Public Health Genomics 11/2009; 13(6):345-52. DOI:10.1159/000262329 · 2.21 Impact Factor
  • [Show abstract] [Hide abstract]
    ABSTRACT: What will become of our earthly remains? What happens to our bodies during and after the various forms of cadaver disposal available? Who controls the fate of human remains? What legal and moral constraints apply? Legal scholar Norman Cantor provides a graphic, informative, and entertaining exploration of these questions. After We Die chronicles not only a corpse's physical state but also its legal and moral status, including what rights, if any, the corpse possesses. In a claim sure to be controversial, Cantor argues that a corpse maintains a "quasi-human status" granting it certain protected rights - both legal and moral. One of a corpse's purported rights is to have its predecessor's disposal choices upheld. After We Die reviews unconventional ways in which a person can extend a personal legacy via their corpse's role in medical education, scientific research, or tissue transplantation. This underlines the importance of leaving instructions directing post-mortem disposal. Another cadaveric right is to be treated with respect and dignity. After We Die outlines the limits that "post-mortem human dignity" poses upon disposal options, particularly the use of a cadaver or its parts in educational or artistic displays. Contemporary illustrations of these complex issues abound. In 2007, the well-publicized death of Anna Nicole Smith highlighted the passions and disputes surrounding the handling of human remains. Similarly, following the 2003 death of baseball great Ted Williams, the family in-fighting and legal proceedings surrounding the corpse's proposed cryogenic disposal also raised contentious questions about the physical, legal, and ethical issues that emerge after we die. In the tradition of Sherwin Nuland's How We Die, Cantor carefully and sensitively addresses the post-mortem handling of human remains.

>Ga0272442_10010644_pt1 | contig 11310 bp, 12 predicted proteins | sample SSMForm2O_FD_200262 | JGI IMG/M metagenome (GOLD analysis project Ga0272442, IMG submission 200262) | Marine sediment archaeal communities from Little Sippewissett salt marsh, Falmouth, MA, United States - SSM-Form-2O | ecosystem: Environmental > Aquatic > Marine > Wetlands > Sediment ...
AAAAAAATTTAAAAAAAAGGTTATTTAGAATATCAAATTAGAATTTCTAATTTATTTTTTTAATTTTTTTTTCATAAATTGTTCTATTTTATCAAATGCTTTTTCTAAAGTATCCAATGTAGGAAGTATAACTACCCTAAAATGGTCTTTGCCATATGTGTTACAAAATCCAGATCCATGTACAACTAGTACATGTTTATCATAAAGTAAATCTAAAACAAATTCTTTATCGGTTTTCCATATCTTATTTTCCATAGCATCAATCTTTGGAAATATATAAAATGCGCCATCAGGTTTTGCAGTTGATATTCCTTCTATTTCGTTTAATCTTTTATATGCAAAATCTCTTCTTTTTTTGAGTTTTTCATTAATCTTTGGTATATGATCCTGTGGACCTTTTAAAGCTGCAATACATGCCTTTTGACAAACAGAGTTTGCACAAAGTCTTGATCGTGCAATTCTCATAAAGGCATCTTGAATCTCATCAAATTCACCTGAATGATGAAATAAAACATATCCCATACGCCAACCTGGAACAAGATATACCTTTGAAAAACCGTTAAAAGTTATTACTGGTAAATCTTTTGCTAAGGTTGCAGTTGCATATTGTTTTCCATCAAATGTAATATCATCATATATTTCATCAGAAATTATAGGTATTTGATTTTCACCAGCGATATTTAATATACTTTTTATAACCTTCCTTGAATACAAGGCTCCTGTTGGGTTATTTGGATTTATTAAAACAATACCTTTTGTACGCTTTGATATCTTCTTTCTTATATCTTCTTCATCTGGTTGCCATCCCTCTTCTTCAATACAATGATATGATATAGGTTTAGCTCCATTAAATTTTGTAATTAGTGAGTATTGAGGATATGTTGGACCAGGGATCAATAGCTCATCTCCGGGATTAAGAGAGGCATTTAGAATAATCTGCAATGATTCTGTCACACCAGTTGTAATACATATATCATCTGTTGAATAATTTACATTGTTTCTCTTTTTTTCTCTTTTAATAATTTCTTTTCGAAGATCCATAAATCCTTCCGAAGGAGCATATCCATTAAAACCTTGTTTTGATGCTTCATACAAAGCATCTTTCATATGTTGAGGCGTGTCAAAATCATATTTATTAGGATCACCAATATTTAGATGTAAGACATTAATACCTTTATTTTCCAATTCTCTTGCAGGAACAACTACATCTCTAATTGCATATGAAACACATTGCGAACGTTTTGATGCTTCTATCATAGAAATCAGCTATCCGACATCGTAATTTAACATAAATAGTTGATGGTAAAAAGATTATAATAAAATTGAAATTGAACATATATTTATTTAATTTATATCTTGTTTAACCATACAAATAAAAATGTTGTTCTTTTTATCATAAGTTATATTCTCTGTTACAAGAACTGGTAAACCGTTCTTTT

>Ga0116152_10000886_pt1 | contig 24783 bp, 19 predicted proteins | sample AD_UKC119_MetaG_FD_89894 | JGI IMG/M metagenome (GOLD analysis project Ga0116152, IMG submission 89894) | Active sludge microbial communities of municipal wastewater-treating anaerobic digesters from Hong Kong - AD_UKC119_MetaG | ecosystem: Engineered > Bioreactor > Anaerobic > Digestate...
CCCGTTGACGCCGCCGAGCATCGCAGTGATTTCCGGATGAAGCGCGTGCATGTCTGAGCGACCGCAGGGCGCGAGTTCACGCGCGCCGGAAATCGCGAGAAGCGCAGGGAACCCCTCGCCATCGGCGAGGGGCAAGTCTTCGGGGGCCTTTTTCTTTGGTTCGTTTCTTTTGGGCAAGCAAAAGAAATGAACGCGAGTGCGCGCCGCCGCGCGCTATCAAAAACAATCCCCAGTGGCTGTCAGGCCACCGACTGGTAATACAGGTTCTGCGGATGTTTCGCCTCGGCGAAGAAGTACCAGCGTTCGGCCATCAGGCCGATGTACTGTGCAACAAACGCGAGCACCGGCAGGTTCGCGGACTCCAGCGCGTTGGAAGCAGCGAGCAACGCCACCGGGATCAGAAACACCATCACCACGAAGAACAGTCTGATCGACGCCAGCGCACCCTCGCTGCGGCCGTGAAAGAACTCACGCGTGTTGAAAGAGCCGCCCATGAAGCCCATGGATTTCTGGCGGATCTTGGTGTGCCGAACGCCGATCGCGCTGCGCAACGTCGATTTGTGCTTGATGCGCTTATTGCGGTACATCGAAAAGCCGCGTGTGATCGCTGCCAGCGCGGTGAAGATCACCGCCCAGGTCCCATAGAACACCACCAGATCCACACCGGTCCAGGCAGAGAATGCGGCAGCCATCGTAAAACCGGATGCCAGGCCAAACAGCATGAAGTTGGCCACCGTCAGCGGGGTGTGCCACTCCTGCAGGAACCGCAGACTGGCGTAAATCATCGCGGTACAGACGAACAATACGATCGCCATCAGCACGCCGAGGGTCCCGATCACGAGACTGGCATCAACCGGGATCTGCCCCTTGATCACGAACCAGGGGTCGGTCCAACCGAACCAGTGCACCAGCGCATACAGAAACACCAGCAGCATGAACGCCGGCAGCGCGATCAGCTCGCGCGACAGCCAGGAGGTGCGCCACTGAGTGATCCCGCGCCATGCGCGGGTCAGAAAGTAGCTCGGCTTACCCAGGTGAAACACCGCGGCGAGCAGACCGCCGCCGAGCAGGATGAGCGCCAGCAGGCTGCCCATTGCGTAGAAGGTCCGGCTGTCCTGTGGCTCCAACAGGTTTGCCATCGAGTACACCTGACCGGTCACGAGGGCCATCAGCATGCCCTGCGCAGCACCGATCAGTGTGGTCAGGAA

Show more

Similar Publications


6 Reads